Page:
The Trudeau government's first budget offered hope but little change on increasing the CPP in our lifetime. After extolling the virtues of the Canada Pension Plan, we're told that the finance ministers talked about enhancing the CPP last December and set a goal of making a collective decision before the end of 2016.
"There are lies, damned lies and statistics" is the well-worn phrase, but nothing better sums up the recent Fraser Institute scare mongering about taxes being the single largest budget item of Canadian households -- as catchy as the headlines may be, it is alarmist spin. Such biased economic exercises raise a fundamental question: Just what indicators should we be using to keep score on Canada's economic performance?
Before we blindly adopt the Australian pension system as our own, we need to take several long moments in deep thought and contemplation -- and look at the evidence. Yes, you are able to invest as you wish. In fact, you are responsible for investing your dollars to achieve the highest rate of return available. Is this something for which you feel capable?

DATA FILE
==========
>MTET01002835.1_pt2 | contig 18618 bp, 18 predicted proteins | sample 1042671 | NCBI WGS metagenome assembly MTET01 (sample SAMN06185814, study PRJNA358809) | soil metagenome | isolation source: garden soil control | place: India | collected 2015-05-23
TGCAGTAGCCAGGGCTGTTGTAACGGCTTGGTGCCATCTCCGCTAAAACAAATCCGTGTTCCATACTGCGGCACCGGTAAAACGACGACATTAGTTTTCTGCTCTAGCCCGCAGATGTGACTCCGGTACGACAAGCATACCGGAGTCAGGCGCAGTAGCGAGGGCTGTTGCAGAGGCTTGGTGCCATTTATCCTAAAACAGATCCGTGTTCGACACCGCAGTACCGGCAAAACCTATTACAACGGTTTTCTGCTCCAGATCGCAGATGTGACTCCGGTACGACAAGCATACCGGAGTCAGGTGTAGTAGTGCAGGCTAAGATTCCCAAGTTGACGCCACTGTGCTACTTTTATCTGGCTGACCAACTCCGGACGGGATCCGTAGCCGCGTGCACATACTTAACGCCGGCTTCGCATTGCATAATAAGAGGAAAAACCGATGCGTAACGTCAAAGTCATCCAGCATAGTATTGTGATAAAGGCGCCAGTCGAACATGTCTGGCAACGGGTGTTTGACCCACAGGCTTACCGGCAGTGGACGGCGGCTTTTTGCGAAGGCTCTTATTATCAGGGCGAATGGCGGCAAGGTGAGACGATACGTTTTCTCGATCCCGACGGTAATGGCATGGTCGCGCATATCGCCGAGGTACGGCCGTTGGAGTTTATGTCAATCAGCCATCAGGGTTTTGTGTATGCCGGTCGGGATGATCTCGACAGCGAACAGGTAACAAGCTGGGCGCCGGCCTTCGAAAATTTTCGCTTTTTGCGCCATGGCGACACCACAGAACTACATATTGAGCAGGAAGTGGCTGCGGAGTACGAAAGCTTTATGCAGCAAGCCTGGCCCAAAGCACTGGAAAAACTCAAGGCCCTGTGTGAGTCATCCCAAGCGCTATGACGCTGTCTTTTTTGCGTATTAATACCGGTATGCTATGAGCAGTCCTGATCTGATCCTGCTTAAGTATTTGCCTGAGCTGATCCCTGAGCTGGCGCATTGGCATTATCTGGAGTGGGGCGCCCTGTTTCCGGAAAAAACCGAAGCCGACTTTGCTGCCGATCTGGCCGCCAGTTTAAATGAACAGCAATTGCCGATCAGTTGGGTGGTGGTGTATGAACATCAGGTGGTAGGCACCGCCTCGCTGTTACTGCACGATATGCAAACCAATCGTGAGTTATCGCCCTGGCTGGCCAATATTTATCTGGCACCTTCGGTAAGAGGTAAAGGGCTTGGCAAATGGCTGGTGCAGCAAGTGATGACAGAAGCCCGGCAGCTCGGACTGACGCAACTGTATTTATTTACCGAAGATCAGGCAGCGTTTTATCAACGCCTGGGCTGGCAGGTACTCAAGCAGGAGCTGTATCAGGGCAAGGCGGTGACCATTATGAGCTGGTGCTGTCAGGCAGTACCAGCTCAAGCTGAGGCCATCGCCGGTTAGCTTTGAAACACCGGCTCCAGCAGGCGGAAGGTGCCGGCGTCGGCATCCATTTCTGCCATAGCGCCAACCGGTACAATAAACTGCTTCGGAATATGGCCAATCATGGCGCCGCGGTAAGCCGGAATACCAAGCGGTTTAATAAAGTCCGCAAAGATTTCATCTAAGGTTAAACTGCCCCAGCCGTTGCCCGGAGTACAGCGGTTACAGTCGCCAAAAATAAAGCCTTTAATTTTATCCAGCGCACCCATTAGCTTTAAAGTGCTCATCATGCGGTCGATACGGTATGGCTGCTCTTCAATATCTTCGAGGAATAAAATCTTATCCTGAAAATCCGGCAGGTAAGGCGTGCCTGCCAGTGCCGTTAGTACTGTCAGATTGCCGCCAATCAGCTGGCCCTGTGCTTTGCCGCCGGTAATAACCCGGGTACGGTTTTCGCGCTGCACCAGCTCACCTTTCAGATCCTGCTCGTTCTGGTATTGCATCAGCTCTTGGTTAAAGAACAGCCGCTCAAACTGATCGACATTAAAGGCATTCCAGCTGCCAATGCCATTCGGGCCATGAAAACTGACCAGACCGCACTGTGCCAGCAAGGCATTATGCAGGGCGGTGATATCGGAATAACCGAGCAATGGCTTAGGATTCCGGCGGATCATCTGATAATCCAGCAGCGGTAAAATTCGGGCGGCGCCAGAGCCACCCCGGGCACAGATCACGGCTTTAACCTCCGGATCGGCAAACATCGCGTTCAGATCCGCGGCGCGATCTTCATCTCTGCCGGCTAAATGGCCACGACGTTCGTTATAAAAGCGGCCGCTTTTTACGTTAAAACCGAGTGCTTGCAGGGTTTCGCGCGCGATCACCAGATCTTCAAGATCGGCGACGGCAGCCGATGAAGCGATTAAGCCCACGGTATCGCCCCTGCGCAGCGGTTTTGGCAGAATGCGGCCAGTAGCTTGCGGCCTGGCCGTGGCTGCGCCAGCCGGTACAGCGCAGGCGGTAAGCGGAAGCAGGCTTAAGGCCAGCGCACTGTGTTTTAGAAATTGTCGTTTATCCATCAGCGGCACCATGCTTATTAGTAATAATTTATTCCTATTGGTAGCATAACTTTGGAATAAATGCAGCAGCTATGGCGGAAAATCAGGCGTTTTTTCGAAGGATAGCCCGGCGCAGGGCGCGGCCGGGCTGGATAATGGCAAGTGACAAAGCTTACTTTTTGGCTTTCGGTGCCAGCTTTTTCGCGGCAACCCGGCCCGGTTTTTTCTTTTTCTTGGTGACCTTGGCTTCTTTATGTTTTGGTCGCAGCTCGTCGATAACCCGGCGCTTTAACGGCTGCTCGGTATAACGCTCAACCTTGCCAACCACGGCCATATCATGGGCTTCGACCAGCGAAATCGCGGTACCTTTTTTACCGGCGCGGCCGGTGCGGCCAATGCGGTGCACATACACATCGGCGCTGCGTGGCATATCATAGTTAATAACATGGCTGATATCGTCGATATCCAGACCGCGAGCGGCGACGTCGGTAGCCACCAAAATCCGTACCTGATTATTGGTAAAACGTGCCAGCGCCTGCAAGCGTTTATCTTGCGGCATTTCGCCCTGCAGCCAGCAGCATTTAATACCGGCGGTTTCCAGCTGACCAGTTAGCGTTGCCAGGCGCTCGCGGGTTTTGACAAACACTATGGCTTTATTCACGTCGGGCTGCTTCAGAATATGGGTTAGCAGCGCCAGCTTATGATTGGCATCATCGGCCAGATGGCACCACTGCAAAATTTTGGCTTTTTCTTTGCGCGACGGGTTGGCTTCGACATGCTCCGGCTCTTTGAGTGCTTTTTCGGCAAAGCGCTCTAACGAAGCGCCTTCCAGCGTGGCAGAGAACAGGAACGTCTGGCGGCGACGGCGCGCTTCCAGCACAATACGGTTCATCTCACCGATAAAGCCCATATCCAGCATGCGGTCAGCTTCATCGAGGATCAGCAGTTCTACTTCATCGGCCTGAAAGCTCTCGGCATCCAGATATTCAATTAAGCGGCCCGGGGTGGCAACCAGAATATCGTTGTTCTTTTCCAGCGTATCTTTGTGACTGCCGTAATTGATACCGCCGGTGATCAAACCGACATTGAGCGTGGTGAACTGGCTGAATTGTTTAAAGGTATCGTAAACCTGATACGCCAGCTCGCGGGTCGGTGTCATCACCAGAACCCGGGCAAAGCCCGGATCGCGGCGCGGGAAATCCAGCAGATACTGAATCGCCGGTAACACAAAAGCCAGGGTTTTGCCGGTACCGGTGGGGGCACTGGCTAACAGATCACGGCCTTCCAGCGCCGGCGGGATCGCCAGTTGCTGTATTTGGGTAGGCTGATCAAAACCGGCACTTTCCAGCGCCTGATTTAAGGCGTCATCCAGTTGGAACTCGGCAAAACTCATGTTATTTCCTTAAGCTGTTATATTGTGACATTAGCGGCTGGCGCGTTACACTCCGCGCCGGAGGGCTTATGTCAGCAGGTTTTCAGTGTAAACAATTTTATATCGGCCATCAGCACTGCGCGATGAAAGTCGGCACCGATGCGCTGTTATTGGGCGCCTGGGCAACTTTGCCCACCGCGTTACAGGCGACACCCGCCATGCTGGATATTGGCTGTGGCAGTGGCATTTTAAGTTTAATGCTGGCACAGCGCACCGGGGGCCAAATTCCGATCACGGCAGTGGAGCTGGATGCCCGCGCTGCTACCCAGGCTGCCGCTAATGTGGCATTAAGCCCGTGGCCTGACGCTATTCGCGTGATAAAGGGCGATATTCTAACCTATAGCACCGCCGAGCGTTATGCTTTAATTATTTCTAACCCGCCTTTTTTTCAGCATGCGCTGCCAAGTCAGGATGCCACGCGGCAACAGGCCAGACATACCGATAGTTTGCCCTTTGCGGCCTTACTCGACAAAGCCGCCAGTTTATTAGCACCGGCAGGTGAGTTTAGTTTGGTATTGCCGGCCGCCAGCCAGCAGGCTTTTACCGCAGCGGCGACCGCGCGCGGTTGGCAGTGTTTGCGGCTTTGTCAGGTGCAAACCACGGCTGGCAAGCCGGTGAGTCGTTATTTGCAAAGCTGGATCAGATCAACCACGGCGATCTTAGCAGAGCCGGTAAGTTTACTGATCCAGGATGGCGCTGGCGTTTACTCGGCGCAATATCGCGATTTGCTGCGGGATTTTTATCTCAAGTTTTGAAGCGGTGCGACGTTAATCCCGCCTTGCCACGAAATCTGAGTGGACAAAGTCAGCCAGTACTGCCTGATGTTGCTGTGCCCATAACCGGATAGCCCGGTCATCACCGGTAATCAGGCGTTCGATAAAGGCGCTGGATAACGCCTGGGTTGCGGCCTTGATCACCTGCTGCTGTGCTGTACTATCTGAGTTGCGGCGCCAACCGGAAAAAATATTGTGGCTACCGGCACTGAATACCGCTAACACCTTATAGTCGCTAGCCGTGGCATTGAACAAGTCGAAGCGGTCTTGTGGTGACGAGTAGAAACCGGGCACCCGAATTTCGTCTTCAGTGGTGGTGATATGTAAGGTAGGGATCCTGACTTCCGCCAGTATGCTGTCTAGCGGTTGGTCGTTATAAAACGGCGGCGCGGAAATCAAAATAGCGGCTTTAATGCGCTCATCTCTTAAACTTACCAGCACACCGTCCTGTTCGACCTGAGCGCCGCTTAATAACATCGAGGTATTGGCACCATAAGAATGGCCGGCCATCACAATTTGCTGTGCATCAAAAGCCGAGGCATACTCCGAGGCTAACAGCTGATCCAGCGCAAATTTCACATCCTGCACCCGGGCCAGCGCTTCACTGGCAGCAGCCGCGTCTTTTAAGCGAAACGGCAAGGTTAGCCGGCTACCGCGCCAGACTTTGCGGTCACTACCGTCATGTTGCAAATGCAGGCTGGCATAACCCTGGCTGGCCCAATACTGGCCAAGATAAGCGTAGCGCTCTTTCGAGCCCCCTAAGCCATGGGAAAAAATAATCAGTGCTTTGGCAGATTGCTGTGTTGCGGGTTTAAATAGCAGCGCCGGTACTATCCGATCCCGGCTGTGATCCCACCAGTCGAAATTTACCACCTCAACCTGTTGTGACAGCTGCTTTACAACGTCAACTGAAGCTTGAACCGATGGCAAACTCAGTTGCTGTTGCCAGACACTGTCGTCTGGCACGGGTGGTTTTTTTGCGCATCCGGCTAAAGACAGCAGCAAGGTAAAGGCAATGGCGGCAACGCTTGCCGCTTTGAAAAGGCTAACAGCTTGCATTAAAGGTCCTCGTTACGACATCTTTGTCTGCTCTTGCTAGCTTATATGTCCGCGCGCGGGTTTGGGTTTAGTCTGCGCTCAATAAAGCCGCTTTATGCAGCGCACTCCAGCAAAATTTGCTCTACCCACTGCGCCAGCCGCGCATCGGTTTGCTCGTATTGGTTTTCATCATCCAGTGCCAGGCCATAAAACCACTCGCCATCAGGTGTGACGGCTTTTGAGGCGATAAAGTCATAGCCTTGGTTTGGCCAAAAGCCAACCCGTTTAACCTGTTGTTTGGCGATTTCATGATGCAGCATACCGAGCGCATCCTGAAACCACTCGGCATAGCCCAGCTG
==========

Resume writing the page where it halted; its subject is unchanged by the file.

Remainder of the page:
Pension reform continues to hold interest across the country, especially given the willingness of the federal Conservatives to at least talk about expanding the Canada Pension Plan (CPP). Pundits and politicos are weighing in now with blunt talk of "voluntary" or "mandatory" enhancements to CPP. Neither may be exactly what Canadians want. Here's why.
The pre-election debate on improving the Canada Pension Plan is important and overdue. Despite the Harper government's reluctance, there is a broad consensus that, as a national newspaper said recently, "raising mandatory CPP contribution rates and boosting future payouts are the most prudent, most effective and least costly fix." But that's not enough.